[Palmer] is more intellectual than Bond, but also more down-to-earth. He likes sherry, smokes Gauloises, and collects books on military history. He knows his Shakespeare and is able to quote from Paradise Lost. And although there are action sequences in Ipcress, [Palmer] also has to wrestle with more bureaucratic red tape than Bond. His inbox is lockable.

Another major difference is that the [Palmer] books are far more convoluted than the Bond books. Purposely so. As [Palmer] says in the Prologue to Ipcress, “It's a confusing story. I'm in a very confusing business.” The confusion, I think, is a reflection of the blurred loyalties and dubious moral grounds inhabited by people in the spy business.

So, Ipcress is a very different read from Russia with a lot to recommend it, including some fiendish reversals. I won't mention the main one, but in the end [Palmer] finds himself working with one of the villains he was pursuing, and aids a SMERSH agent in fleeing the country.

Nevertheless, my interest flagged when [Palmer] went abroad, first to Lebanon and then to a Pacific atoll, where events seemed laboured and not very believable, so I tackled the remaining books in the series. Horse Under Water (1963) involves opium smuggling and a sunken German submarine off the coast of Portugal. Funeral in Berlin (1964) -- I enjoyed this one the most -- has [Palmer] helping a Russian colonel to defect. And Billion Dollar Brain (1966) takes [Palmer] to Finland, America, and finally Russia.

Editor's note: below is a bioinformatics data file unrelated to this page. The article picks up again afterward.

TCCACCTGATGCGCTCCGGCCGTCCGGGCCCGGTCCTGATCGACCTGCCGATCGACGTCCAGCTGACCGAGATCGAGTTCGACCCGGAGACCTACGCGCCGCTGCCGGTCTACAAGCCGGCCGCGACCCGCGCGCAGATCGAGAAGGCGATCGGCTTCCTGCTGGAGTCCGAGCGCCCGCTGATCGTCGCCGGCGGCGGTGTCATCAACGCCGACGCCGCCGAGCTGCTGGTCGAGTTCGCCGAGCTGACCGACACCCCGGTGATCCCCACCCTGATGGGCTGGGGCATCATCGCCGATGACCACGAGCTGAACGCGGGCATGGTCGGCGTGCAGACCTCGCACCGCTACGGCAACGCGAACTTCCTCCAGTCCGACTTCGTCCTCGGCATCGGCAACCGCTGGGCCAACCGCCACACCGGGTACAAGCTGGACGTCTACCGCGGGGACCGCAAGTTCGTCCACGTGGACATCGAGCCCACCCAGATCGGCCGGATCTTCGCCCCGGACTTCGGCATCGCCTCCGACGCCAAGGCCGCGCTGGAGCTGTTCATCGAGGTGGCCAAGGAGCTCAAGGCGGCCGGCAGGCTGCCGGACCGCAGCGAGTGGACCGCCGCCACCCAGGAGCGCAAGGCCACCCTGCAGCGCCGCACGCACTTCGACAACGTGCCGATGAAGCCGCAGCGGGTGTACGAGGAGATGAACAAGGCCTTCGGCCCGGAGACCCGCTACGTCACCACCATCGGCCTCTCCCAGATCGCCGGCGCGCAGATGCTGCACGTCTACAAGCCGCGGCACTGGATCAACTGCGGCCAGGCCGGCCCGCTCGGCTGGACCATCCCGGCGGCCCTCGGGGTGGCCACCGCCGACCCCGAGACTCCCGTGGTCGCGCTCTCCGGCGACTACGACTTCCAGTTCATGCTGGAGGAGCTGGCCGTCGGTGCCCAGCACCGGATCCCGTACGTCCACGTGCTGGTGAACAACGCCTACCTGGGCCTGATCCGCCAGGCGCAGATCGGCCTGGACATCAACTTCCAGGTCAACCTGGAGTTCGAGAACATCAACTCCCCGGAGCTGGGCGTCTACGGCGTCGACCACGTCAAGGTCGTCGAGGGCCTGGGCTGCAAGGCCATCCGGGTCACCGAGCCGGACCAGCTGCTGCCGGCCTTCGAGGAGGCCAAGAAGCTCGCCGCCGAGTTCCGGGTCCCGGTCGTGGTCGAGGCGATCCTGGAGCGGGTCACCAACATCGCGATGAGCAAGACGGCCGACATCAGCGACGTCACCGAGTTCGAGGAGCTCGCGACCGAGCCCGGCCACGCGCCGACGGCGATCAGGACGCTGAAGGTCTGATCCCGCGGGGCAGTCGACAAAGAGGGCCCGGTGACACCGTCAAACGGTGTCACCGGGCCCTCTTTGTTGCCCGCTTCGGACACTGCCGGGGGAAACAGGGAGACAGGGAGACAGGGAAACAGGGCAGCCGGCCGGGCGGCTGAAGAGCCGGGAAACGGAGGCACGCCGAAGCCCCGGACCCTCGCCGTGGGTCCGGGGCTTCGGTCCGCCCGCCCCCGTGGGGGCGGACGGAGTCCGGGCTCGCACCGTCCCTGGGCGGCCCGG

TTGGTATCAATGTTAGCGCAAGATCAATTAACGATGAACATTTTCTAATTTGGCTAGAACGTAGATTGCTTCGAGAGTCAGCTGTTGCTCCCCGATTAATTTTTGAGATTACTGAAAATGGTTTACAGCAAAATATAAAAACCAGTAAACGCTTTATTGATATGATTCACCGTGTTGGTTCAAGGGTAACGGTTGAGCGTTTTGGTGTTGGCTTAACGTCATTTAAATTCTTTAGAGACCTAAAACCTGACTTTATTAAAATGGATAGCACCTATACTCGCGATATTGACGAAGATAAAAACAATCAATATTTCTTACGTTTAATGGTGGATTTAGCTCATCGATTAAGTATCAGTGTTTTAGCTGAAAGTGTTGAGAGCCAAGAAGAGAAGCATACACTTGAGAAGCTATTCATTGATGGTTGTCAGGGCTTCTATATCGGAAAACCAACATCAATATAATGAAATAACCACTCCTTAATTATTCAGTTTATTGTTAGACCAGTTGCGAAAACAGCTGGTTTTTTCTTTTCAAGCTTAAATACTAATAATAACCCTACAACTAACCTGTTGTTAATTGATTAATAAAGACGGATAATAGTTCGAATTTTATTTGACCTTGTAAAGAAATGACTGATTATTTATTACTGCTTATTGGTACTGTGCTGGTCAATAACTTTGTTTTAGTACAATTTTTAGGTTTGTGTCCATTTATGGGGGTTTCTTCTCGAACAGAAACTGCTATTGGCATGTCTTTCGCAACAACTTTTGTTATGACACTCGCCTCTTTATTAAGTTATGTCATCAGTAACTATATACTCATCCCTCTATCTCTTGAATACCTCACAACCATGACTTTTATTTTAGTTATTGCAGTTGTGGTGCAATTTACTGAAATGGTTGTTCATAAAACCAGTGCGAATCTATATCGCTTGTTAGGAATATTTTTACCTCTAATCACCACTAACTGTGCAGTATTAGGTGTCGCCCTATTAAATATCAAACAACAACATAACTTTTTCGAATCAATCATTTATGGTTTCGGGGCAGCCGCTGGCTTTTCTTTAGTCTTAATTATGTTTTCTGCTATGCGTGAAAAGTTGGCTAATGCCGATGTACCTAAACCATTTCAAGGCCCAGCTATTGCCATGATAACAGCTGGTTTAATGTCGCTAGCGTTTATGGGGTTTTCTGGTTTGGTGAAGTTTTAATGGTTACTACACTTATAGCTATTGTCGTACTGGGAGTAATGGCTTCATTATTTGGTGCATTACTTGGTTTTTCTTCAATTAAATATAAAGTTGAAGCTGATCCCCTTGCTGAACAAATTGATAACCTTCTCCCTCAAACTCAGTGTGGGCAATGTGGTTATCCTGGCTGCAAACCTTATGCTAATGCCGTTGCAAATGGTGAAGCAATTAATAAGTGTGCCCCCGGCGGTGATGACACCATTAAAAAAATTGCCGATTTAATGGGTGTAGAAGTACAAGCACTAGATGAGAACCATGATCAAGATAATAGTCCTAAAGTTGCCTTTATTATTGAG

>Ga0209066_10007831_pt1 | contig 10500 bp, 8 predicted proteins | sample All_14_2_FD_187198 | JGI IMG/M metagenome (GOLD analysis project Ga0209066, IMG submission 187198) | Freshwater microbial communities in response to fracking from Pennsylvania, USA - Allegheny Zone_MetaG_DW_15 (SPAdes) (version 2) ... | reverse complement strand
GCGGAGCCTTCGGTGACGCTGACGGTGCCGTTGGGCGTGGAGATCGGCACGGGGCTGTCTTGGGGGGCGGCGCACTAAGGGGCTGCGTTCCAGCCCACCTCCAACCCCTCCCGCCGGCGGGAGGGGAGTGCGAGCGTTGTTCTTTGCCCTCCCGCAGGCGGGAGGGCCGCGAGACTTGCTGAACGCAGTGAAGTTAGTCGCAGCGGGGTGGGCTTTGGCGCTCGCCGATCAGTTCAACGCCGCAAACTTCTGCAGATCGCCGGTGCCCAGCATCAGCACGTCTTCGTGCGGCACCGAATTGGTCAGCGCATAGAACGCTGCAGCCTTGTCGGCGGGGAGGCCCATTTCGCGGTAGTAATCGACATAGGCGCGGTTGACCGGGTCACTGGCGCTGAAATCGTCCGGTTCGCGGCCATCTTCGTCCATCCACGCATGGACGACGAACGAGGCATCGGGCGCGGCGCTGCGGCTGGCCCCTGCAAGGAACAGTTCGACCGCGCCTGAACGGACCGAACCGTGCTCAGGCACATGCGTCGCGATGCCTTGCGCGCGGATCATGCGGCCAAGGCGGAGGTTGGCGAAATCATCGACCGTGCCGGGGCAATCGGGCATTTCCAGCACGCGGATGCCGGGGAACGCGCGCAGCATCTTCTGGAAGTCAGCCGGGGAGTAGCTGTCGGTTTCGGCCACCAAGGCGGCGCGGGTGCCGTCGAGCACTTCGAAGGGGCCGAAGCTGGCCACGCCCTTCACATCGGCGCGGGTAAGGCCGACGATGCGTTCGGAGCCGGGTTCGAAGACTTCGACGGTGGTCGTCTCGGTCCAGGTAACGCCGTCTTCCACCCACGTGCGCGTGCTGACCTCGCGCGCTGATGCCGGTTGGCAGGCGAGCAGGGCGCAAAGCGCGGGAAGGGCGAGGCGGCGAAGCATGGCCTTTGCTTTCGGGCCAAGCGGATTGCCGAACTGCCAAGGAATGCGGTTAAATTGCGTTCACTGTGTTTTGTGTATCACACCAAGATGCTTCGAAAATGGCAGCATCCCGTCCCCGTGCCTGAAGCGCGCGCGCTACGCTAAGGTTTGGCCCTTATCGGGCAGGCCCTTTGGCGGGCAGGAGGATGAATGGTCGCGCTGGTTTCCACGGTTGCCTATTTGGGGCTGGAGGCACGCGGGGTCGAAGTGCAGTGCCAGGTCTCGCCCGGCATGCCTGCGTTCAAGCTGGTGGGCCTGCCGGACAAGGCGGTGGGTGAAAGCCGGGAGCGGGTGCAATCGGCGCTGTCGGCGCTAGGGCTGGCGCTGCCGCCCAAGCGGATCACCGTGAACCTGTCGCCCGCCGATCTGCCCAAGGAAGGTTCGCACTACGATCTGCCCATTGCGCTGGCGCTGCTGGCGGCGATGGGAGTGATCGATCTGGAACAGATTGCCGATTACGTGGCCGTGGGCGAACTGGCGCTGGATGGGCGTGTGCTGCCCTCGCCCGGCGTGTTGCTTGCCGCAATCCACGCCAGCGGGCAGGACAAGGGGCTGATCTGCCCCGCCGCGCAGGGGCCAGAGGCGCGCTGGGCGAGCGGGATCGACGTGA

Deighton went on to publish many more spy novels, and while I haven't tried any of them yet, I can highly recommend two of his non-fiction books: Fighter: The True Story of the Battle of Britain, and Blood, Tears, and Folly: An Objective Look at World War II.  Both are superb.

John LeCarré


The Spy Who Came in from the Cold came out in 1963, a year after Ipcress. When I first read it I was convinced le Carré would never write another spy novel. Why would he try when this one was so perfect?

Even now, re-reading it many years later, I could scarcely put it down despite knowing how it ends. It was like watching the Titanic steam toward its iceberg. The moral ambiguity hinted at in the previous books reaches its fullest expression here, and reflects the pessimism of the Cold War.

The hero is Alec Leamas, the burnt-out head of British Intelligence in Berlin, who has just seen his last East German agent shot down as he tried to cross into West Berlin. His opposite number is Hans-Dieter Mundt, a ruthless killer whose description (“the blank, hard face beneath the flaxen hair”) makes him sound like Donovan Grant elevated to a supervisory position.

When Leamas is released by the service he takes to drink and ends up in jail. The lone bright spot in his life is a girlfriend he acquires, ironically a member of the Communist Party. Yet he remains embittered and is recruited by the opposition. He is taken to the Netherlands where he meets a “kindly, plump woman” who reminds him of “an old aunt he once had who beat him for wasting string" -- a clever foreshadowing of future betrayals when the British are revealed as scarcely less principled than their adversaries. Here is Leamas's boss, Control:


“We do disagreeable things so that ordinary people here and everywhere can sleep safely in their beds at night. Is that too romantic? Of course, we occasionally do very wicked things”; he grinned like a schoolboy. “And in weighing up the moralities, we go in for dishonest comparisons; after all, you can't compare the ideals of one side with the methods of the other, can you, now?”



Le Carré, who worked for MI5 and MI6, positions his Intelligence headquarters at Cambridge Circus. It is frequently referred to simply as the Circus, which surely has an ironic connotation, as does the name of one of his recurring characters, George Smiley.

If Thomas Hardy had lived long enough to write a spy story, it could scarcely have been more tragic or more powerful than this.